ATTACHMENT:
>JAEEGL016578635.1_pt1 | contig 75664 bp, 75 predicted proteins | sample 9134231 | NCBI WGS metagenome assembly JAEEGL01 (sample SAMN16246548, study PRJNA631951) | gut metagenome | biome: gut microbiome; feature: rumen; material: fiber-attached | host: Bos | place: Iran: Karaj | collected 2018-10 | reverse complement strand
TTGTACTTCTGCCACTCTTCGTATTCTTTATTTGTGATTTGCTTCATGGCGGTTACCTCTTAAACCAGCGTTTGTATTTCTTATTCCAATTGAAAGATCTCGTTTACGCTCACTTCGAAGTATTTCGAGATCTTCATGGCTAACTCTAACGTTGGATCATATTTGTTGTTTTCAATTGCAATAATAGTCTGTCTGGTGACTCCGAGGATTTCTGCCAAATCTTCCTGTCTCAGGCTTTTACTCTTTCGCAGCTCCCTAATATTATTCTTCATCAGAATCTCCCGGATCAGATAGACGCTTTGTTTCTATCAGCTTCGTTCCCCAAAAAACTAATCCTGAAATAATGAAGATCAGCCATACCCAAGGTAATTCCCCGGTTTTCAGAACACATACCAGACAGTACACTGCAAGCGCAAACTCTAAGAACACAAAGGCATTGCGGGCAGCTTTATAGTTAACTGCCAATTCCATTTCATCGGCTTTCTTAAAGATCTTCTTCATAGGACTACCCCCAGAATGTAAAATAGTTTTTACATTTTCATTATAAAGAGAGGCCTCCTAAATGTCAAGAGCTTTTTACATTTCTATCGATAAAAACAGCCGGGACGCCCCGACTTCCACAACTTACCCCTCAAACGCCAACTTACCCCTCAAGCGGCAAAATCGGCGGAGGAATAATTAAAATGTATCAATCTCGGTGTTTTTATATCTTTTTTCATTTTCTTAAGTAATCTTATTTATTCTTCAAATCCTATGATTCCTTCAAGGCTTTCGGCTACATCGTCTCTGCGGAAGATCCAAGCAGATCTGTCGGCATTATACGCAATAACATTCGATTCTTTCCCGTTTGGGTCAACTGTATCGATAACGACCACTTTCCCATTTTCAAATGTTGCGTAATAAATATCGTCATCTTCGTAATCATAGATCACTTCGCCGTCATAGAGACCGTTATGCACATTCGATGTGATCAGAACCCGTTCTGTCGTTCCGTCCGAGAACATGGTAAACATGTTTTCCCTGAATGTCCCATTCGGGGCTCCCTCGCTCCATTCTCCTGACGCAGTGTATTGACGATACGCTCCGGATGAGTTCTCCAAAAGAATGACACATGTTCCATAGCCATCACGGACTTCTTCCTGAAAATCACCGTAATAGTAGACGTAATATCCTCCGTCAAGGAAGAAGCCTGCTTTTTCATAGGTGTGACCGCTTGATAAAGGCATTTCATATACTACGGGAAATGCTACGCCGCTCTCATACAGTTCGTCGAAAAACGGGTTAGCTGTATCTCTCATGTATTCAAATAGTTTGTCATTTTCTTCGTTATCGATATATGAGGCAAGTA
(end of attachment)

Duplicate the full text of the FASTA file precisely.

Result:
>JAEEGL016578635.1_pt1 | contig 75664 bp, 75 predicted proteins | sample 9134231 | NCBI WGS metagenome assembly JAEEGL01 (sample SAMN16246548, study PRJNA631951) | gut metagenome | biome: gut microbiome; feature: rumen; material: fiber-attached | host: Bos | place: Iran: Karaj | collected 2018-10 | reverse complement strand
TTGTACTTCTGCCACTCTTCGTATTCTTTATTTGTGATTTGCTTCATGGCGGTTACCTCTTAAACCAGCGTTTGTATTTCTTATTCCAATTGAAAGATCTCGTTTACGCTCACTTCGAAGTATTTCGAGATCTTCATGGCTAACTCTAACGTTGGATCATATTTGTTGTTTTCAATTGCAATAATAGTCTGTCTGGTGACTCCGAGGATTTCTGCCAAATCTTCCTGTCTCAGGCTTTTACTCTTTCGCAGCTCCCTAATATTATTCTTCATCAGAATCTCCCGGATCAGATAGACGCTTTGTTTCTATCAGCTTCGTTCCCCAAAAAACTAATCCTGAAATAATGAAGATCAGCCATACCCAAGGTAATTCCCCGGTTTTCAGAACACATACCAGACAGTACACTGCAAGCGCAAACTCTAAGAACACAAAGGCATTGCGGGCAGCTTTATAGTTAACTGCCAATTCCATTTCATCGGCTTTCTTAAAGATCTTCTTCATAGGACTACCCCCAGAATGTAAAATAGTTTTTACATTTTCATTATAAAGAGAGGCCTCCTAAATGTCAAGAGCTTTTTACATTTCTATCGATAAAAACAGCCGGGACGCCCCGACTTCCACAACTTACCCCTCAAACGCCAACTTACCCCTCAAGCGGCAAAATCGGCGGAGGAATAATTAAAATGTATCAATCTCGGTGTTTTTATATCTTTTTTCATTTTCTTAAGTAATCTTATTTATTCTTCAAATCCTATGATTCCTTCAAGGCTTTCGGCTACATCGTCTCTGCGGAAGATCCAAGCAGATCTGTCGGCATTATACGCAATAACATTCGATTCTTTCCCGTTTGGGTCAACTGTATCGATAACGACCACTTTCCCATTTTCAAATGTTGCGTAATAAATATCGTCATCTTCGTAATCATAGATCACTTCGCCGTCATAGAGACCGTTATGCACATTCGATGTGATCAGAACCCGTTCTGTCGTTCCGTCCGAGAACATGGTAAACATGTTTTCCCTGAATGTCCCATTCGGGGCTCCCTCGCTCCATTCTCCTGACGCAGTGTATTGACGATACGCTCCGGATGAGTTCTCCAAAAGAATGACACATGTTCCATAGCCATCACGGACTTCTTCCTGAAAATCACCGTAATAGTAGACGTAATATCCTCCGTCAAGGAAGAAGCCTGCTTTTTCATAGGTGTGACCGCTTGATAAAGGCATTTCATATACTACGGGAAATGCTACGCCGCTCTCATACAGTTCGTCGAAAAACGGGTTAGCTGTATCTCTCATGTATTCAAATAGTTTGTCATTTTCTTCGTTATCGATATATGAGGCAAGTA